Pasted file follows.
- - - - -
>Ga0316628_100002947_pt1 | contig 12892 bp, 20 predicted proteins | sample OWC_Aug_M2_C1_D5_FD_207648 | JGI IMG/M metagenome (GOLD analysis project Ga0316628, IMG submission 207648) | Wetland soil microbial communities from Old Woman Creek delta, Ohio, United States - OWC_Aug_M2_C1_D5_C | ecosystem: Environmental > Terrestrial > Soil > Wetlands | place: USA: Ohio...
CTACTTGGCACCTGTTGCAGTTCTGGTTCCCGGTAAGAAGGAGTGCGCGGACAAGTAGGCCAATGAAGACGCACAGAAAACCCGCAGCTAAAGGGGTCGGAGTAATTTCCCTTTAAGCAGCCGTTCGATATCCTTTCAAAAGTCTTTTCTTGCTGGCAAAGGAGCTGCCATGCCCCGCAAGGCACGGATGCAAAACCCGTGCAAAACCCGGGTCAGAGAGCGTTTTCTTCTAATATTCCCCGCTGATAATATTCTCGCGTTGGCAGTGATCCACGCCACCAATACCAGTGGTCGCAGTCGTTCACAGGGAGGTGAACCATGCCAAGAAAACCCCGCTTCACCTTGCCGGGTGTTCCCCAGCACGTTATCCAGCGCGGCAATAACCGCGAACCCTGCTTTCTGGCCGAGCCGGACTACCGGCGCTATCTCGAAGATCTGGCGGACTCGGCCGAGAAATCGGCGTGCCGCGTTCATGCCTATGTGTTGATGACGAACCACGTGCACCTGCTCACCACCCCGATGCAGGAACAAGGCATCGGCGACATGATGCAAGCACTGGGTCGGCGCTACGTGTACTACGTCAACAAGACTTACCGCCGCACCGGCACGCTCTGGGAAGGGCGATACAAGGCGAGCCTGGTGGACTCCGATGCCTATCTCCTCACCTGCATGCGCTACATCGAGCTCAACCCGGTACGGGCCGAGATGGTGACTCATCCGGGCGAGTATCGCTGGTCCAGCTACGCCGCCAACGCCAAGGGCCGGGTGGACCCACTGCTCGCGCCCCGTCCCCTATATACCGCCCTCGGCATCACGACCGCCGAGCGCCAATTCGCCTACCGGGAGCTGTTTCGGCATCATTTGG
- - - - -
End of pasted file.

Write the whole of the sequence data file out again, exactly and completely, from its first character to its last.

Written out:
>Ga0316628_100002947_pt1 | contig 12892 bp, 20 predicted proteins | sample OWC_Aug_M2_C1_D5_FD_207648 | JGI IMG/M metagenome (GOLD analysis project Ga0316628, IMG submission 207648) | Wetland soil microbial communities from Old Woman Creek delta, Ohio, United States - OWC_Aug_M2_C1_D5_C | ecosystem: Environmental > Terrestrial > Soil > Wetlands | place: USA: Ohio...
CTACTTGGCACCTGTTGCAGTTCTGGTTCCCGGTAAGAAGGAGTGCGCGGACAAGTAGGCCAATGAAGACGCACAGAAAACCCGCAGCTAAAGGGGTCGGAGTAATTTCCCTTTAAGCAGCCGTTCGATATCCTTTCAAAAGTCTTTTCTTGCTGGCAAAGGAGCTGCCATGCCCCGCAAGGCACGGATGCAAAACCCGTGCAAAACCCGGGTCAGAGAGCGTTTTCTTCTAATATTCCCCGCTGATAATATTCTCGCGTTGGCAGTGATCCACGCCACCAATACCAGTGGTCGCAGTCGTTCACAGGGAGGTGAACCATGCCAAGAAAACCCCGCTTCACCTTGCCGGGTGTTCCCCAGCACGTTATCCAGCGCGGCAATAACCGCGAACCCTGCTTTCTGGCCGAGCCGGACTACCGGCGCTATCTCGAAGATCTGGCGGACTCGGCCGAGAAATCGGCGTGCCGCGTTCATGCCTATGTGTTGATGACGAACCACGTGCACCTGCTCACCACCCCGATGCAGGAACAAGGCATCGGCGACATGATGCAAGCACTGGGTCGGCGCTACGTGTACTACGTCAACAAGACTTACCGCCGCACCGGCACGCTCTGGGAAGGGCGATACAAGGCGAGCCTGGTGGACTCCGATGCCTATCTCCTCACCTGCATGCGCTACATCGAGCTCAACCCGGTACGGGCCGAGATGGTGACTCATCCGGGCGAGTATCGCTGGTCCAGCTACGCCGCCAACGCCAAGGGCCGGGTGGACCCACTGCTCGCGCCCCGTCCCCTATATACCGCCCTCGGCATCACGACCGCCGAGCGCCAATTCGCCTACCGGGAGCTGTTTCGGCATCATTTGG